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Chris Packham in legal challenge against Government for weakening green policy

Chris Packham who has filed a legal challenge to the Prime Minister over his decision to delay the phase-out of new gas boilers and petrol and diesel cars. (Jonathan Brady/PA)
Chris Packham who has filed a legal challenge to the Prime Minister over his decision to delay the phase-out of new gas boilers and petrol and diesel cars. (Jonathan Brady/PA)

Chris Packham has filed a High Court legal challenge to the UK Government for a decision to weaken key climate policies.

The broadcaster and environmental campaigner has applied for a judicial review of the Government’s decision to ditch the timetable for phasing out petrol and diesel powered cars and vans, gas boilers, off-grid fossil fuel domestic heating and minimum energy ratings for homes.

A Department for Energy Security and Net Zero spokesperson said it rejects Mr Packham’s claims and will “robustly” defend the challenge.

The measures and their schedule had been set out in the Government’s Carbon Budget Delivery Plan, which was put before Parliament in March this year.

In September, Rishi Sunak announced he would delay the ban on selling new diesel and petrol cars from 2030 to 2035 and that 20% of households will be exempt from a new gas boiler ban among other changes, arguing that he does not want to burden ordinary people with the costs.

Following the announcement, Mr Packham wrote to Mr Sunak, the Energy Secretary and the Transport Secretary to challenge the decision, arguing that Mr Sunak does not have the legal right to change the timeline of carbon budget pledges at will, since the actioning of the Carbon Budget Delivery Plan is governed by statute.

Mr Packham said he did not receive a satisfactory response to his letter and, therefore, filed the judicial review application at the High Court.

He added that the Government’s response to his letter made clear that the decision was made without any public consultation, without informing the Climate Change Committee, without informing Parliament and without providing any reasons for the delays to the policies.

The grounds for his judicial review include obligations under various sections of the Climate Change Act, he said.

The legal challenge cites the requirement to have plans in place to meet the budgets if the proposals and policies within them are altered.

Mr Packham argues that the secretaries of state have breached this obligation by not confirming or outlining how they still intend to meet the latest budget.

The legal challenge also alleges that there was a failure to consult on the changes, particularly a failure to take into account ongoing consultations about off-grid heating and minimum energy efficiency in rental properties.

It also claims that the decisions were based on misinformation, such as the Government’s argument that the UK’s “over delivery” on previous greenhouse gas reduction targets meant that some measures were no longer needed, that carbon budgets “impose unacceptable costs on hard-pressed British families … that no-one was ever told about” and that the latest budget was “voted through with barely any consideration given the hard choices needed to fulfil it”.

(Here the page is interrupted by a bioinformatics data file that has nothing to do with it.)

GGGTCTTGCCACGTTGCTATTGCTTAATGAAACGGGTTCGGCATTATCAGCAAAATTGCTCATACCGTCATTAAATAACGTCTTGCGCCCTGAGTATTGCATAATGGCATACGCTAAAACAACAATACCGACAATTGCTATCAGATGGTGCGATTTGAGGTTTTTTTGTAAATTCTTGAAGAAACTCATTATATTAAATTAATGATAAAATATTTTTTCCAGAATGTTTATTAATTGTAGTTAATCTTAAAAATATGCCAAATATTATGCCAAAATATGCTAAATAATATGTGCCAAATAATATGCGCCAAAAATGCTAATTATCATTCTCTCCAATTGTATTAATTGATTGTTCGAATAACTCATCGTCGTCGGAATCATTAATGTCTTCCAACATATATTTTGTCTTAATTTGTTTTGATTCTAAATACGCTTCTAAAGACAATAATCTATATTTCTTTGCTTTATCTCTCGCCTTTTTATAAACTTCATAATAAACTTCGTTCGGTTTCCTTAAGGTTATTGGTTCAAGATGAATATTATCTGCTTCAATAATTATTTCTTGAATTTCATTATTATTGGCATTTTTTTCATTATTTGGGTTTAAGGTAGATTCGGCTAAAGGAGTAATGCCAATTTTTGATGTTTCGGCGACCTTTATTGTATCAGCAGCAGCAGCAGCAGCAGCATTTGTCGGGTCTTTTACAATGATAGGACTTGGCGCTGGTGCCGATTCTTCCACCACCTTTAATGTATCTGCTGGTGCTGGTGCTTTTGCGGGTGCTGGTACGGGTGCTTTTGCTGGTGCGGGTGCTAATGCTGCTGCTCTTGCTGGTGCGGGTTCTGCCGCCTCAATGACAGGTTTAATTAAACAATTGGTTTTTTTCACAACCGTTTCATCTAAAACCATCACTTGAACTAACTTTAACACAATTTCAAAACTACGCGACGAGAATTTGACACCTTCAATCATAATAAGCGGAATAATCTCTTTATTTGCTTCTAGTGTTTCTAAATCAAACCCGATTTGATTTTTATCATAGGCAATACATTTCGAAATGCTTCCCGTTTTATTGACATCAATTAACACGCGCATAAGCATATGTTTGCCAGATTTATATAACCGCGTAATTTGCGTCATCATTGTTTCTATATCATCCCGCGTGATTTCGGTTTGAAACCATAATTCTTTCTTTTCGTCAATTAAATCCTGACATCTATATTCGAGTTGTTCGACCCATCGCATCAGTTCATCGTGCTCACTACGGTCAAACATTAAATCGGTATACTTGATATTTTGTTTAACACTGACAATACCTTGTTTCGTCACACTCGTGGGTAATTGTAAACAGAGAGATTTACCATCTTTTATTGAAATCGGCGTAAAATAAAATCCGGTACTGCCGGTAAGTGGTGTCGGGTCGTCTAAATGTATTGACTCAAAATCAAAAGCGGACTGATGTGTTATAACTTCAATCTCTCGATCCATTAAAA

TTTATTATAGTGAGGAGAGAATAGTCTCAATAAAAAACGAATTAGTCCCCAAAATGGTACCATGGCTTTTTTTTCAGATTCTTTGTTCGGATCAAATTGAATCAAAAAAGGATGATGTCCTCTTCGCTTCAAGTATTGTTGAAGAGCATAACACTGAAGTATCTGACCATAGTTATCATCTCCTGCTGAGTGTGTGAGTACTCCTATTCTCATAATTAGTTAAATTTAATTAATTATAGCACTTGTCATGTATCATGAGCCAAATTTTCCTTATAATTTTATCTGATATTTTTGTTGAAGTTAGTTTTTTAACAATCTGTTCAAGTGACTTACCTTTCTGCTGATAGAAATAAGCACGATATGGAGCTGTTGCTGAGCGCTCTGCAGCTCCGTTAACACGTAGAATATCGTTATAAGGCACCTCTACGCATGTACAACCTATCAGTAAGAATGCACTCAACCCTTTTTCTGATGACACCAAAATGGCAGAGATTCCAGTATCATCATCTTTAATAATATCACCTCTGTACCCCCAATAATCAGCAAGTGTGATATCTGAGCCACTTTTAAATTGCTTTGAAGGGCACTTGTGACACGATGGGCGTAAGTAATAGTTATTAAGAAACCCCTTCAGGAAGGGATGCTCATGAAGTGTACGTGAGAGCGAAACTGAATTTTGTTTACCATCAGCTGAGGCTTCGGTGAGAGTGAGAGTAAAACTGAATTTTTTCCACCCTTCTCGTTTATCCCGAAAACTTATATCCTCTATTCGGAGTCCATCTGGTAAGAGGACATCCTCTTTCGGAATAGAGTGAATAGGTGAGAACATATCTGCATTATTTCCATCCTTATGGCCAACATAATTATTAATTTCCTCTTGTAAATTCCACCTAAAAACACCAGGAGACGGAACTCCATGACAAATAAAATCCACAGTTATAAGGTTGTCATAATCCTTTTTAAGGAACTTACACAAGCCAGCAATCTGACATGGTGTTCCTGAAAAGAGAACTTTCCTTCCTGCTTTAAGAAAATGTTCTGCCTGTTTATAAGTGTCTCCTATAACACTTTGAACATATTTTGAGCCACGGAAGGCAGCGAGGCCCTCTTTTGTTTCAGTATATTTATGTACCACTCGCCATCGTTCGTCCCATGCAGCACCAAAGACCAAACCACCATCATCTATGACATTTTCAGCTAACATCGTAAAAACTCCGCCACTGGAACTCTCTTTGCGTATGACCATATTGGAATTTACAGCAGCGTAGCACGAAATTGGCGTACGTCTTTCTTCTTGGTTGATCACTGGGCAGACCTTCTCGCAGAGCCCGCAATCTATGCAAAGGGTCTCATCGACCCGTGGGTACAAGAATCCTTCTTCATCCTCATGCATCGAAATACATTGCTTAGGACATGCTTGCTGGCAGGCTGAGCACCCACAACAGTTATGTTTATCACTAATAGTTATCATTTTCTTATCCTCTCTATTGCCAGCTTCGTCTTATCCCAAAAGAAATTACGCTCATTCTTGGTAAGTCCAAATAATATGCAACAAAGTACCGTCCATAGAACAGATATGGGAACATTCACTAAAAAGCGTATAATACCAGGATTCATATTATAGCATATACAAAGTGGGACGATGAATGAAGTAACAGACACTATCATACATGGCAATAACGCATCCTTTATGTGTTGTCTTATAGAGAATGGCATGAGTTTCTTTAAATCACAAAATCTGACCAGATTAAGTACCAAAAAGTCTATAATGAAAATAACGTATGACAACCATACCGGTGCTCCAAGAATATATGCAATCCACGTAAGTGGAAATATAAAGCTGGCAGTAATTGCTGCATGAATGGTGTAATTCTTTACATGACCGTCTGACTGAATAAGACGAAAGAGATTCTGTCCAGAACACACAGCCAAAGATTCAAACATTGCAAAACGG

Mr Packham argues that this messaging is wrong, because under section 10 of the Climate Change Act, the financing and social impact of the policies were taken into account when setting the sixth carbon budget

The legal challenge also alleges that there was a breach of the duty to inform the public of the reasons for the decisions to change the policies.

Mr Packham said: “We are in a crisis which threatens the whole world, everything living is in danger, including all of us.

“We have the potential to reduce that threat, we have the solutions and we have plans and targets. We must not divert from these.

“To do so on a whim for short term political gain is reckless and betrays a disregard for the future security of the planet.”

Mr Packham argued that the emissions reductions from the vehicle and gas boiler policies were “intrinsically important to the UK’s ability to reach somewhere near its net zero commitments”.

He said: “They should not have been changed without proper process and consultation. I believe that action was unlawful.”

Rowan Smith, a solicitor at Leigh Day, said: “If the Government’s lawyers are correct, then the Secretary of State would have carte blanche to rip up climate change policy at the drop of the hat, without any repercussions whatsoever.

“Chris and his supporters believe that would be an acute abuse of process, made even worse at the time of climate and ecological breakdown.

“That’s why this legal challenge is so important: if successful, it will mean that the Secretary of State has to keep to their promises to have in place policies that will enable carbon budgets to be met.”

Leigh Day said it has instructed barristers David Wolfe KC, Catherine Dobson and Toby Fisher for the legal challenge.

It comes after a successful legal challenge by Friends of the Earth that the 2021 sixth carbon budget did not include sufficient detail in order to demonstrate how the UK would reach net zero by 2050 as the Climate Change Act 2008 says it must.

A spokesperson for the Department for Energy Security and Net Zero said: “We strongly reject these claims and will be robustly defending this challenge.

“We have overdelivered on every carbon budget to date and these changes keep us on track to meet our legal net zero commitments. We routinely publish future emissions projections across all sectors and will continue to do so.

“Recent independent Climate Change Committee analysis shows our more pragmatic approach has no material difference on our progress to cut emissions.

“Households will now have more time to make the transition saving some families thousands of pounds at a time when cost of living is high.”